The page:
ABSTRACT We present Chandra and radio observations, and analysis of Sloan Digital Sky Survey data, of the radio galaxy B2 0838+32A (4C 32.26) and its environment. The radio galaxy is at the centre of a nearby group that has often been identified with the cluster Abell 695, but we argue that the original Abell cluster is likely to be an unrelated and considerably more distant system. The radio source is a restarting radio galaxy and, using our Chandra data, we argue that the currently active lobes are expanding supersonically, driving a shock with Mach number 2.4+1.0,0.5 into the interstellar medium. This would be only the third strong shock round a young radio source to be discovered, after Centaurus A and NGC 3801. However, in contrast to both these systems, the host galaxy of B2 0838+32A shows no evidence for a recent merger, while the active galactic nuclei (AGN) spectrum shows no evidence for the dusty torus that would imply a large reservoir of cold gas close to the central black hole. On the contrary, the AGN spectrum is of a type that has been associated with the presence of a radiatively inefficient accretion flow that could be controlled by an AGN heating and subsequent cooling of the hot, X-ray emitting gas. If correct, this means that B2 0838+32A is the first source in which we can directly see entropy-increasing processes (shocks) driven by accretion from the hot phase of the interstellar medium. [source]


    Structures of the magnetoionic media around the Fanaroff,Riley Class I radio galaxies 3C 31 and Hydra A

    MONTHLY NOTICES OF THE ROYAL ASTRONOMICAL SOCIETY, Issue 2 2008
    R. A. Laing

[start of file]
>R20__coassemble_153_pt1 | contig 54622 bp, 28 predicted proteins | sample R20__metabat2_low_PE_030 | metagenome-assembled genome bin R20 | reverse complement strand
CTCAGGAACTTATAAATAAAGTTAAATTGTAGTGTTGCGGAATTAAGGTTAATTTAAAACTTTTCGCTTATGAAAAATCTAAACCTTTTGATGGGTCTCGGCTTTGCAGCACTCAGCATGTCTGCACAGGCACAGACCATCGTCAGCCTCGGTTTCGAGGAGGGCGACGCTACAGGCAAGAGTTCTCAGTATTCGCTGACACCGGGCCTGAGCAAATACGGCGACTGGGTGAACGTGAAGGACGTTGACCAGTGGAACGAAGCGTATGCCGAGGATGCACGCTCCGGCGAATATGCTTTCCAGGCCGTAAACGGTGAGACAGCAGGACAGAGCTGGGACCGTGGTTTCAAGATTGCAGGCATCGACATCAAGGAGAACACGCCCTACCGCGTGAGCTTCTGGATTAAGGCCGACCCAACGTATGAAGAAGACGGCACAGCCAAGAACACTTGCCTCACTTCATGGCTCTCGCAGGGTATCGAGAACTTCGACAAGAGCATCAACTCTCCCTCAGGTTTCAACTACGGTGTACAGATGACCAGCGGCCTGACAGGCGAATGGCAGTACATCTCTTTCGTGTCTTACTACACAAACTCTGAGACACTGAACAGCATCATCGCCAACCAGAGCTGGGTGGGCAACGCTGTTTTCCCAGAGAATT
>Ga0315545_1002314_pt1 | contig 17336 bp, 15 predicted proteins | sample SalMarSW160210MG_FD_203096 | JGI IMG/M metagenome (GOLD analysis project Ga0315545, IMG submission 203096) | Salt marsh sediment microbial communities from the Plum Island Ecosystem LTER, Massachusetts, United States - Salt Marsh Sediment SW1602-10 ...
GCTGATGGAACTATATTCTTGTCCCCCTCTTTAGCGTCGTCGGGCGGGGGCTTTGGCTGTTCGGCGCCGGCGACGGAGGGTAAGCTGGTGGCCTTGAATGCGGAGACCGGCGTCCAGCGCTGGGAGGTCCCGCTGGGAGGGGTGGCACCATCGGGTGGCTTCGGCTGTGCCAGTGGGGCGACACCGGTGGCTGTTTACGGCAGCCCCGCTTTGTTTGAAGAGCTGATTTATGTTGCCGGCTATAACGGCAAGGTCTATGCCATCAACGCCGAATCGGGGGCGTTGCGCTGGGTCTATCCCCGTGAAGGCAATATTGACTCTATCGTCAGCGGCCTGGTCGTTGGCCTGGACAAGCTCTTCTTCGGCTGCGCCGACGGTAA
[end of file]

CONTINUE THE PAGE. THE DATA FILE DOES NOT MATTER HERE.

ABSTRACT We use high-quality Very Large Array (VLA) images of the Fanaroff,Riley Class I radio galaxy 3C 31 at six frequencies in the range 1365,8440 MHz to explore the spatial scale and origin of the rotation measure (RM) fluctuations on the line of sight to the radio source. We analyse the distribution of the degree of polarization to show that the large depolarization asymmetry between the north and south sides of the source seen in earlier work largely disappears as the resolution is increased. We show that the depolarization seen at low resolution results primarily from unresolved gradients in a Faraday screen in front of the synchrotron-emitting plasma. We establish that the residual degree of polarization in the short-wavelength limit should follow a Burn law and we fit such a law to our data to estimate the residual depolarization at high resolution. We discuss how to interpret the structure function of RM fluctuations in the presence of a finite observing beam and how to address the effects of incomplete sampling of RM distribution using a Monte Carlo approach. We infer that the observed RM variations over selected areas of 3C 31, and the small residual depolarization found at high resolution, are consistent with a power spectrum of magnetic fluctuations in front of 3C 31 whose power-law slope changes significantly on the scales sampled by our data. The power spectrum P(f) can only have the form expected for Kolmogorov turbulence [P(f) ,f,11/3] on scales ,5 kpc. On larger scales, we find . We briefly discuss the physical interpretation of these results. We also compare the global variations of RM across 3C 31 with the results of three-dimensional simulations of the magnetic-field fluctuations in the surrounding magnetoionic medium. We infer that the RM variation across 3C 31 is qualitatively as expected from relativistic-jet models of the brightness asymmetry wherein the apparently brighter jet is on the near side of the nucleus and is seen through less magnetoionic material than the fainter jet. We show that our data are inconsistent with observing 3C 31 through a spherically symmetric magnetoionic medium, but that they are consistent with a field distribution that favours the plane perpendicular to the jet axis , probably because the radio source has evacuated a large cavity in the surrounding medium. We also apply our analysis techniques to the case of Hydra A, where the shape and the size of the cavities produced by the source in the surrounding medium are known from X-ray data. We emphasize that it is essential to account for the potential exclusion of magnetoionic material from a large volume containing the radio source when using the RM variations to derive statistical properties of the fluctuations in the foreground magnetic field. [source]